LifeWay's Hatmaker Decision: What Evangelical Institutions Can Learn
Published November 4, 2016
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34 min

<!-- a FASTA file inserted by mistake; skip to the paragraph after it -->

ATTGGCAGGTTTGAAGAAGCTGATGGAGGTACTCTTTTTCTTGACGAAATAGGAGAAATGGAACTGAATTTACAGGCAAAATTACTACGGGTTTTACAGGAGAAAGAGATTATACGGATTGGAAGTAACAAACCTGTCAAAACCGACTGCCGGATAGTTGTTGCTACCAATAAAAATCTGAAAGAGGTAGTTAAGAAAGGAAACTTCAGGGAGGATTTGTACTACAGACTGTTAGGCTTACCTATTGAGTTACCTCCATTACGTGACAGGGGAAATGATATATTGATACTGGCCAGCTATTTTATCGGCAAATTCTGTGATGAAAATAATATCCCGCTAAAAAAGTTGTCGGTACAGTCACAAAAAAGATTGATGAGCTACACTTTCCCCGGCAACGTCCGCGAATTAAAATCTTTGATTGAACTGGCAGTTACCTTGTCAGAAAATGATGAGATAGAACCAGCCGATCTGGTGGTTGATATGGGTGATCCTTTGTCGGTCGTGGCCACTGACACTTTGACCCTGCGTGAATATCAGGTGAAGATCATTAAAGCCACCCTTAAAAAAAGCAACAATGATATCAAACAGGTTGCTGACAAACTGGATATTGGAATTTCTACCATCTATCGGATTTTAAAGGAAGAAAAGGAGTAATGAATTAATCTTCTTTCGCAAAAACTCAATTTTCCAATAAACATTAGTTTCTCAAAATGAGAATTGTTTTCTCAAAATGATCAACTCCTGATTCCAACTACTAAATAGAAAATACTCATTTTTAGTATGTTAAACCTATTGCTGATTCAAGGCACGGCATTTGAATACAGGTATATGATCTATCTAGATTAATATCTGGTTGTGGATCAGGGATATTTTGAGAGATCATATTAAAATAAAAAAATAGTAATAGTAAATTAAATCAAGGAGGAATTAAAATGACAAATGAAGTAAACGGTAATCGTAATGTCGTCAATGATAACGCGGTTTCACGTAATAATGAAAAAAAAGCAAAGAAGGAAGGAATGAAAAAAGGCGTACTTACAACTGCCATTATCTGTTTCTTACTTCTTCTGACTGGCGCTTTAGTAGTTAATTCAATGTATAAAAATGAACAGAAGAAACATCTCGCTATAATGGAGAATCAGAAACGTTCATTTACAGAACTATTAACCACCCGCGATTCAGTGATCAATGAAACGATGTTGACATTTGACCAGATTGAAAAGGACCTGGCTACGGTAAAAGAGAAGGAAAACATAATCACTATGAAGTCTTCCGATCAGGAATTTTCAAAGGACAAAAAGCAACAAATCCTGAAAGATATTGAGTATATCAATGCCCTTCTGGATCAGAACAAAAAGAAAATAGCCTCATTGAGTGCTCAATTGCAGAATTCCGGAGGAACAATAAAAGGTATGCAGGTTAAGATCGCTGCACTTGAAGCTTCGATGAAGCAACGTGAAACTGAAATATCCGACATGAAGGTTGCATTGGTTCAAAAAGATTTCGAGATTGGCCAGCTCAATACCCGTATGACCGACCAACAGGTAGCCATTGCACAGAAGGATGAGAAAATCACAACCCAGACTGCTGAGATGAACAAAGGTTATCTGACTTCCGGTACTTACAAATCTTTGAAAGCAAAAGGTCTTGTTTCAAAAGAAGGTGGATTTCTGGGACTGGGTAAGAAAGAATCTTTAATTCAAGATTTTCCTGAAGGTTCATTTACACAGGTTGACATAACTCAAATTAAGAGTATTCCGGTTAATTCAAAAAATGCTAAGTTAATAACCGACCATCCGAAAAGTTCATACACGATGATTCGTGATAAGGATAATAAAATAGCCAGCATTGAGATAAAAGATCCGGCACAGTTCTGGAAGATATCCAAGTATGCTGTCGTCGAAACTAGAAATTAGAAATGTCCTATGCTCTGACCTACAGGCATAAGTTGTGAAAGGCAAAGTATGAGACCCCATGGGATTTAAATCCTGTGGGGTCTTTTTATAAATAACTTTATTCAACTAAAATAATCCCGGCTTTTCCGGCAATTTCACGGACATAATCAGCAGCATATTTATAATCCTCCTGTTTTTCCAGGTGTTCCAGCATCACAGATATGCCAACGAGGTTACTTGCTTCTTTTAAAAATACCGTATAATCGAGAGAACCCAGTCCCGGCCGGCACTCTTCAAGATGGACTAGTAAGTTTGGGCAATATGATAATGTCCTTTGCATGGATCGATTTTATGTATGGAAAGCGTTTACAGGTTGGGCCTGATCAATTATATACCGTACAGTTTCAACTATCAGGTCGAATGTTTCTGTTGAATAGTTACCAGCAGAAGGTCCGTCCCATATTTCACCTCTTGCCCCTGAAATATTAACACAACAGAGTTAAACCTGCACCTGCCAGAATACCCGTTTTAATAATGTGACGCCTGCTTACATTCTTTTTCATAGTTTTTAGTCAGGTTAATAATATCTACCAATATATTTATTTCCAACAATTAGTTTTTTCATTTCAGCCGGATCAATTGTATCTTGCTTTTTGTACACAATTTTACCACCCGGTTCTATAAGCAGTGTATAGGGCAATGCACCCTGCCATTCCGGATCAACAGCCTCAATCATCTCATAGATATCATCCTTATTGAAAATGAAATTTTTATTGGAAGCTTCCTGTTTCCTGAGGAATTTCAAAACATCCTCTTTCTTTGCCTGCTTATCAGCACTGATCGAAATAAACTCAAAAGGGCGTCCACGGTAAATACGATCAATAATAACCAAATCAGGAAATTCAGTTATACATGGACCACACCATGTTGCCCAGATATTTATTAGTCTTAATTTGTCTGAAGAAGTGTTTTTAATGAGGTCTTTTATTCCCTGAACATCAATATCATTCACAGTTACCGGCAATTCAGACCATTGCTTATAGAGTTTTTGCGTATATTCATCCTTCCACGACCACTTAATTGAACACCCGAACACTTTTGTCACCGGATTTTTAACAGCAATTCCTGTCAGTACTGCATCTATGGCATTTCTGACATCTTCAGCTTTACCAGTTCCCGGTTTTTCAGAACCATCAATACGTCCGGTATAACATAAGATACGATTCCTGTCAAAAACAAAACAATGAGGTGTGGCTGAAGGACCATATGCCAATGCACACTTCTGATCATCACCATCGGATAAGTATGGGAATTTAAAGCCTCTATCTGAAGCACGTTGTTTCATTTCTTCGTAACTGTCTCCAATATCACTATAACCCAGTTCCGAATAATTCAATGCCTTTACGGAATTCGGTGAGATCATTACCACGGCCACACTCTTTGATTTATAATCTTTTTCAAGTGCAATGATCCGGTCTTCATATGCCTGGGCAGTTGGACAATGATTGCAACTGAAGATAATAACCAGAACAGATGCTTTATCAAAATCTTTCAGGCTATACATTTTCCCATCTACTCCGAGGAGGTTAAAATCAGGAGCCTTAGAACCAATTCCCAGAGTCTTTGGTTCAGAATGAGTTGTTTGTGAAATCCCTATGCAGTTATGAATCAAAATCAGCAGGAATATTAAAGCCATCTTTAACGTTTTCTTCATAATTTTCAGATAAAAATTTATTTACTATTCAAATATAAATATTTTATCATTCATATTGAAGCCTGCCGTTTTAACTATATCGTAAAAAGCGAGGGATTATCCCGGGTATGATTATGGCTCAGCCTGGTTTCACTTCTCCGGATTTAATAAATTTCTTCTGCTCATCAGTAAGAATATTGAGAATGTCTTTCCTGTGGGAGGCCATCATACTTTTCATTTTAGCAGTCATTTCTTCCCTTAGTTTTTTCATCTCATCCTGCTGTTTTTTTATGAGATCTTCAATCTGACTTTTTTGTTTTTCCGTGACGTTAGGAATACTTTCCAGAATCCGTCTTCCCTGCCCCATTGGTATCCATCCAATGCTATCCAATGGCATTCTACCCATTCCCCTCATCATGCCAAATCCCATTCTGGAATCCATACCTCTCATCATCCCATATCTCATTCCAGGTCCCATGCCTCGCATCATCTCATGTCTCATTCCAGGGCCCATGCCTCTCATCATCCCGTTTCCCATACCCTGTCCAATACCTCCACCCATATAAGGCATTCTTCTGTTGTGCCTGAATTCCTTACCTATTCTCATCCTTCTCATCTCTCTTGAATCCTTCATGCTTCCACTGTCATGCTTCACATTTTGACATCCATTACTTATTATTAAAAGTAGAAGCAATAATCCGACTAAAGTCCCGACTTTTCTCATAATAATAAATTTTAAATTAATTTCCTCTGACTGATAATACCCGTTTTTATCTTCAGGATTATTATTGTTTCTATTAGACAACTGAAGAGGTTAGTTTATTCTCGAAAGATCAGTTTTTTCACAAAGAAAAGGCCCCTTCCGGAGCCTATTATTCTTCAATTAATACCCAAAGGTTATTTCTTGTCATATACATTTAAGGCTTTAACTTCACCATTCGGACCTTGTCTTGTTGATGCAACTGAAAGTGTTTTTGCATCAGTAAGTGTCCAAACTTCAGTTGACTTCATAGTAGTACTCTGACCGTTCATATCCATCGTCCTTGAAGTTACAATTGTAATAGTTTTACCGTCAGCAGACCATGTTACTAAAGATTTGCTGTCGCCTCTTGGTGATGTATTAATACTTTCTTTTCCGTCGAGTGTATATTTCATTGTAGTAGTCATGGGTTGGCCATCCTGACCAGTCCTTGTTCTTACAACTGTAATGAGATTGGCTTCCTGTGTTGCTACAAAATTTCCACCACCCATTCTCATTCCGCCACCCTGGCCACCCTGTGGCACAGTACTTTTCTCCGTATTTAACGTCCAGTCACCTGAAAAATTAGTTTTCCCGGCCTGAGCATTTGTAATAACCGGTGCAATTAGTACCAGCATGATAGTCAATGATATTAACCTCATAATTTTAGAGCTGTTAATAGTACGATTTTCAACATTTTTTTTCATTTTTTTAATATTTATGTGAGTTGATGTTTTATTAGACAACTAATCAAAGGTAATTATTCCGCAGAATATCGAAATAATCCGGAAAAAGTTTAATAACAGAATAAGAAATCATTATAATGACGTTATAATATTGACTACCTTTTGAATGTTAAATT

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    Best-selling author and blogger Jen Hatmaker’s books are no longer sold by LifeWay Christian Stores. Last week, the national Southern Baptist bookstore chain announced that it would no longer sell Hatmaker’s books because her perspectives on LGBT issues “contradict LifeWay’s doctrinal guidelines.” LifeWay’s announcement came several days after Hatmaker commented on same-sex marriage. “From a civil rights and civil liberties side and from just a human being side, any two adults have the right to choose who they want to love,” said Hatmaker in an interview with Religion News Service. “And they should be afforded the same legal protections as any of us. I would never wish anything less for my gay friends.” LifeWay’s assertion of its theological standards on LGBT issues offers Christians clarity in a post-Obergefell world, says author and writer Rosaria Butterfield. “It isn’t just enough to tip your hat to a creed that was buttressing the gospel at a different point in time,” said Butterfield. Organizations which require employees (and at times, other individuals affiliated with them) to sign a statement of faith remind people “that there’s actually a price to be here,” said Butterfield. Butterfield joined Morgan and guest host Ted Olsen, CT’s director of editorial development, to discuss the relevance of ancient creeds, how LGBT rights affect the future of evangelical institutions, and how the Supreme Court’s same-sex marriage decision affected society’s definition of personhood.
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